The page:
Sermons at Union Congregational Church
Preached by The Reverend Gail L. Miller, Pastor
April 29, 2018 Fifth Sunday of Easter
Remaining on the Vine
Last week (Good Shepherd Sunday) Jesus was the Good Shepherd, we were the sheep. This week the image shifts and now Jesus says that he is the vine, we are the branches and there is pruning and fruit growing going on. Last week we were in the fields with the sheep and the shepherd; this week we’re in the vineyard with the grapes, vines and the gardener.
Now, I am not a gardener – at all! I know very little about plants – flowers or vegetables – I don’t have a garden and don’t really want one. The landscaping that we do have in the yard requires the bare minimum maintenance and even that I don’t keep up with. I’m happy to mow the lawn and rake the leaves, but the art of tending a garden escapes me.
So every time this passage comes around I learn something new. Those of you who are gardeners will know much of this already; but maybe there are some other non-gardeners like me here.
The metaphor Jesus gives us is a vine with branches, and the pruning that is required to encourage not just the growth of the vine but, more importantly, the fruit that will grow on it. Pruning, I have learned, is not just cutting out the dead branches; it is removing certain healthy growing branches so that other branches may flourish.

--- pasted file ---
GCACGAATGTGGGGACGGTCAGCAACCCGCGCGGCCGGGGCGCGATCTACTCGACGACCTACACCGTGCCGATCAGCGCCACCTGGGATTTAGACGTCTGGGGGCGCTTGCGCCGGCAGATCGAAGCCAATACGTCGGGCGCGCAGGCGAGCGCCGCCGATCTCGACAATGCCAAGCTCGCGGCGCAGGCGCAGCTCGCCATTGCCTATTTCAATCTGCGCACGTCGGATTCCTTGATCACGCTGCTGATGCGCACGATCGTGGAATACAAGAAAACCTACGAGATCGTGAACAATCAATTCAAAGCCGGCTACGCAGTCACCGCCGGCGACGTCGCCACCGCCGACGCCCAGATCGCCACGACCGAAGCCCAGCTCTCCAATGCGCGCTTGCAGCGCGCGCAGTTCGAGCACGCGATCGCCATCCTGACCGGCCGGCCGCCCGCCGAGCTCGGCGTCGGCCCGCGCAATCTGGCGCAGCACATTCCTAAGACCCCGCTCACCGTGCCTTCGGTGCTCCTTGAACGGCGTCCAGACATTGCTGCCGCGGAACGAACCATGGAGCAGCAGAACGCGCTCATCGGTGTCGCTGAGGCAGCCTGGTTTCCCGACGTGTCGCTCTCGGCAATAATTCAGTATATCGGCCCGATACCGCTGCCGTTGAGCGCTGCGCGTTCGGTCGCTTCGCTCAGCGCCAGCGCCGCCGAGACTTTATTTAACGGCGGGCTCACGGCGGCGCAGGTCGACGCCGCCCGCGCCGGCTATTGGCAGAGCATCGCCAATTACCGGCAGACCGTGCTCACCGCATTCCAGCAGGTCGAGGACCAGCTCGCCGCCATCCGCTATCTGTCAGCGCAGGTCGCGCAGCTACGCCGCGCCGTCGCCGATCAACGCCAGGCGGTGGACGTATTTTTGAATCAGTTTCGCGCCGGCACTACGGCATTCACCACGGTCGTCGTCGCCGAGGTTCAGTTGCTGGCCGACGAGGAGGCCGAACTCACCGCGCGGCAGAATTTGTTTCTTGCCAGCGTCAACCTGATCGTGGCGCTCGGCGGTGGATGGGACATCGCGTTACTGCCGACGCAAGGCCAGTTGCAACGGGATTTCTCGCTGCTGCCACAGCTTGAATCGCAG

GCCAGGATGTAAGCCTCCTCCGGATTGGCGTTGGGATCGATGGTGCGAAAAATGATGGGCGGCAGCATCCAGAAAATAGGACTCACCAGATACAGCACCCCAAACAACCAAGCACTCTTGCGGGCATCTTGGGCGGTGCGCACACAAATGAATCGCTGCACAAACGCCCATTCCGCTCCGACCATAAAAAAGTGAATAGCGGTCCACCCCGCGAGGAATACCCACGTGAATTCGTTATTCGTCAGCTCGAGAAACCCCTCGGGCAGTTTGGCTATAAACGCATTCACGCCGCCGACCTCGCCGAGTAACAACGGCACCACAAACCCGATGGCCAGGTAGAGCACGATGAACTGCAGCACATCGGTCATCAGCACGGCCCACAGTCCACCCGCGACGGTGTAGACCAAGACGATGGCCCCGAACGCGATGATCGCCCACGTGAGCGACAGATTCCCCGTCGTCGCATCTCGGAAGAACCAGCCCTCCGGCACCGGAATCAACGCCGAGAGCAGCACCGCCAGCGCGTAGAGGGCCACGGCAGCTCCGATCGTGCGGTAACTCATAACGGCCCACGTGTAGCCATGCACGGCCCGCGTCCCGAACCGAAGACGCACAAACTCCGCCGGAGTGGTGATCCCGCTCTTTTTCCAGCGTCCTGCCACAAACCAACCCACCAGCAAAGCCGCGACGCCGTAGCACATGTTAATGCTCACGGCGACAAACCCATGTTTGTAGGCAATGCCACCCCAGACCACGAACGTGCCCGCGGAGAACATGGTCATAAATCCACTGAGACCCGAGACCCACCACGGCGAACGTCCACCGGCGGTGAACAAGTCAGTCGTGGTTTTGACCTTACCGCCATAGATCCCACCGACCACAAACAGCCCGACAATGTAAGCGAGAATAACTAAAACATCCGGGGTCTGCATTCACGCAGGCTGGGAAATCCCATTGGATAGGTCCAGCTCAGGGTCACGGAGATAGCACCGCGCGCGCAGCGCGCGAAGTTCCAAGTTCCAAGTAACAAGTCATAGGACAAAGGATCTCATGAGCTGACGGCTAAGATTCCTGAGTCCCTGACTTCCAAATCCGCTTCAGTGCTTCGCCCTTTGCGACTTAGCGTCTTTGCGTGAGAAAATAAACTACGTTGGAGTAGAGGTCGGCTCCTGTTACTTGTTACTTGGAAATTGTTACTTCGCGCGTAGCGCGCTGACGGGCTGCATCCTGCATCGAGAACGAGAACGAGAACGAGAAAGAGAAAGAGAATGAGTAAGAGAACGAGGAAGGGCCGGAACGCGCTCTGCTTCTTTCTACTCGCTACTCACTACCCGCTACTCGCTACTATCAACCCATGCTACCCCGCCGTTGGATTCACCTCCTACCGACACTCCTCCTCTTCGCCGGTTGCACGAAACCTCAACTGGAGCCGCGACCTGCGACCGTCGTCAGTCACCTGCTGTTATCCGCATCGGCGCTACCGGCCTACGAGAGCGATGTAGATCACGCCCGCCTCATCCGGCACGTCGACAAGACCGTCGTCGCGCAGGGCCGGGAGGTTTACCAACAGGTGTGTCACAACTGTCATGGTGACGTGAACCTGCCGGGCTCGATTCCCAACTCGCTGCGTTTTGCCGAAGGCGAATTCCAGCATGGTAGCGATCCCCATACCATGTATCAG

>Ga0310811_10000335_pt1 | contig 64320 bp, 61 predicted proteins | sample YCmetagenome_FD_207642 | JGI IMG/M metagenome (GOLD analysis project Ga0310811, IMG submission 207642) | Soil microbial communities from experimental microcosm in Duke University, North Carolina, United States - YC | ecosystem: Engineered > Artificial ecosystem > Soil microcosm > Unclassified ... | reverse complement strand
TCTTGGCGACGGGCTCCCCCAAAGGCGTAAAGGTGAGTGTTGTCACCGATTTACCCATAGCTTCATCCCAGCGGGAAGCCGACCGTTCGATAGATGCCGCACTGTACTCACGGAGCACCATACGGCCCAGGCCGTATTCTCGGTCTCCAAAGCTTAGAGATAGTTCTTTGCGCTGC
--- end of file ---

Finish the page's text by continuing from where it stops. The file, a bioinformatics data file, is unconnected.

In order to prune a grape tree, the vine grower needs to first examine all the branches, choosing the ones which are inhibiting or in the way of the healthiest branches that will bear the healthiest grapes. Sometimes this is determined by the direction in which the branch is growing, sometimes it has to do with the size and shape of the branch. Then the vine grower, carefully and by hand, cuts the branches away. And it takes 6-8 years for a new grape tree to begin to produce grapes for wine.
I happened across a landscaping show on TV recently in which the host was showing someone how to prune a crabapple tree. What I learned was that the purpose of pruning is to make the branches less dense so that light can get to the inside of the tree to help it grow.
He also used a word, which surprised me. He was always mindful that the way they cut the branch off had to be done so that the tree could heal from being cut. Heal – he said it over and over. The long-term health of the tree required a short-term pain.
Pruning, I now know, involves cutting off pieces of a plant to make room for future growth, or to channel its growth in a certain direction so that the plant can focus its energies on growth that will be more robust, aesthetically pleasing, or produce more fruit.
If a tree or shrub is not pruned properly it will grow so full of itself that it will become unhealthy, and not produce the fruit or flower it is meant to produce, and eventually it will die.
Keep all this in mind and listen again to our Gospel lesson: